Roy Beck

From Wikipedia, the free encyclopedia
Jump to navigation Jump to search
Roy Beck
Roy Howard Beck

(1948-07-12) July 12, 1948 (age 70)
ResidenceArlington, Virginia
Alma materUniversity of Missouri School of Journalism (BJ)
Notable work
The Case Against Immigration
TitlePresident & Founder, NumbersUSA
Spouse(s)Shirley Anne (Neiger) Beck (m. 1970)

Roy Howard Beck is a former journalist and anti-immigration activist who founded and has served as president of the anti-immigration group NumbersUSA since its inception in 1997.

He is former Washington D. C. bureau chief of Booth Newspapers and an environment-beat newspaper reporter, formerly with The Grand Rapids Press and The Cincinnati Enquirer.[1] Beck was also the Washington DC editor of John Tanton's anti-immigration magazine The Social Contract.


Beck is a graduate of the University of Missouri School of Journalism.[2]

The New York Times credited Beck's NumbersUSA organization with applying enough pressure to U.S. Senators to defeat a comprehensive immigration bill in June 2007,[3] he has been described as a "tutor" for U.S. Representative Tom Tancredo on immigration issues.[4]

Beck has gained notable attention via a disputed[5][6] presentation where he used gumballs to show that immigration to the United States did not alleviate world poverty, because so many remained impoverished outside of the United States; the conclusion was that the United States should restrict immigration more and help the impoverished where they are, instead of allowing them to migrate to richer countries.[7] David R. Henderson, an economist at Stanford University's Hoover Institution and the Naval Postgraduate School in Monterey, California, responded to Beck's video, "By comparing one gumball (one million people) to over 5,000 gumballs (over 5 billion people), he gets his audience thinking that one million people don’t matter because they are such a tiny fraction of 5 billion. But one million people do matter."[8] Henderson also noted that Beck makes it seem as if allowing immigration is done at a cost to Americans, but that is not what research on the issue indicates.[9]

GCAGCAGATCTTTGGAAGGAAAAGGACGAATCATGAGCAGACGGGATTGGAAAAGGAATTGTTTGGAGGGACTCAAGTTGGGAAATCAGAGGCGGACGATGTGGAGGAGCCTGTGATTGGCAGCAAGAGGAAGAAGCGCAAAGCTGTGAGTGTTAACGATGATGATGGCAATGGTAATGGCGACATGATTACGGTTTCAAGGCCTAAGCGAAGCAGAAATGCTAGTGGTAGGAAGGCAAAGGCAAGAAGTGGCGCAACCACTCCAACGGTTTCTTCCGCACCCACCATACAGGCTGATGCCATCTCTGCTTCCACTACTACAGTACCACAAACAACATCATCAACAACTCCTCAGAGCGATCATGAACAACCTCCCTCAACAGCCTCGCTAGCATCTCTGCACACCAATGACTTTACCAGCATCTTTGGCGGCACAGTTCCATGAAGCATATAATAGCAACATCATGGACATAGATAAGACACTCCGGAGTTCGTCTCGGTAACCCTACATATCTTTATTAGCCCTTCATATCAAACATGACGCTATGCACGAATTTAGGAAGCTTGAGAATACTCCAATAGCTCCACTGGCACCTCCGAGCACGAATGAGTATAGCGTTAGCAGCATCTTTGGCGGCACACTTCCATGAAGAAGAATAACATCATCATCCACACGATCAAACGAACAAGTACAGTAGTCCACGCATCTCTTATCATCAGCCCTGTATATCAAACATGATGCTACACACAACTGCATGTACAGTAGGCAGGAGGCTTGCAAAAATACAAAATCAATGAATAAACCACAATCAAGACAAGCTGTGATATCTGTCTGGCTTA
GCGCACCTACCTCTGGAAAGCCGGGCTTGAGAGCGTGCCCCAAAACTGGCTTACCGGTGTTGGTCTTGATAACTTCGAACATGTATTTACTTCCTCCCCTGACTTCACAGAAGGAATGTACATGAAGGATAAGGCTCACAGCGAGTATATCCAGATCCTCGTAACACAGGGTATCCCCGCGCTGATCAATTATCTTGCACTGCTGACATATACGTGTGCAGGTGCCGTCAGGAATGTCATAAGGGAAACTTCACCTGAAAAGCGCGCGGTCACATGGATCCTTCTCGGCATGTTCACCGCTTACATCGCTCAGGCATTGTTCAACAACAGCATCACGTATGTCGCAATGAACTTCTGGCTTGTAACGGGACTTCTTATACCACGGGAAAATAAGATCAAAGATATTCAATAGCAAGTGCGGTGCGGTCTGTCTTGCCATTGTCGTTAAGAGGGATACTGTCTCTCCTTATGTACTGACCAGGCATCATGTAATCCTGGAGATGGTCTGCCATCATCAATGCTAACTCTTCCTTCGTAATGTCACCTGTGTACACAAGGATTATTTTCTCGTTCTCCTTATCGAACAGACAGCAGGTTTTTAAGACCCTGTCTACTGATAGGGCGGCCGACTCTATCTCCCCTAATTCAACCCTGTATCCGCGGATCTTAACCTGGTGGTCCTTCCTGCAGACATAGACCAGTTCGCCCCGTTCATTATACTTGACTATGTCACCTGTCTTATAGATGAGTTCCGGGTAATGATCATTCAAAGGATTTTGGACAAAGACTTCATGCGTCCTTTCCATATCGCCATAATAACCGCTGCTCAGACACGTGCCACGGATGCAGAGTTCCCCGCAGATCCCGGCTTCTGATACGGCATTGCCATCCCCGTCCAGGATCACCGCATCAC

According to the Washington Post, before Donald Trump's election to President, Beck had "been marginalized in Washington as an eccentric figure whose views some consider xenophobic or even racist."[10]


  1. ^ Davis, Julie Hirschfeld (December 4, 2014). "Genial Force Behind Bitter Opposition to Immigration Overhaul". The New York Times. The New York Times Company. p. A20. Retrieved December 4, 2014.
  2. ^
  3. ^ Pear, Robert (July 15, 2007), "Little-Known Group Claims a Win on Immigration", New York Times
  4. ^ "Protecting their own ; Reform caucus a barometer of GOP schism on immigration."; Jonathan Tilove. San Antonio Express-News. San Antonio, Tex.: Jun 9, 2002. pg. 1G
  5. ^ Immigration, Poverty and Gumballs, BS King, Graph Paper Diaries, January 21, 2016.
  6. ^ Immigration, Poverty and Gumballs Part 2: The Amazing World of Gumball, BS King, Graph Paper Diaries, February 22, 2017.
  7. ^ Ball, Molly (August 1, 2013). "The Little Group Behind the Big Fight to Stop Immigration Reform". Retrieved July 18, 2016.
  8. ^ Henderson, David. "When Numeracy Misleads".
  9. ^ Henderson, David. "The Other Problems with Roy Beck on Immigration".
  10. ^ "After years on the outside, foes of legal immigration find a louder voice with Trump's election". Washington Post. Retrieved 2017-07-24.

External links[edit]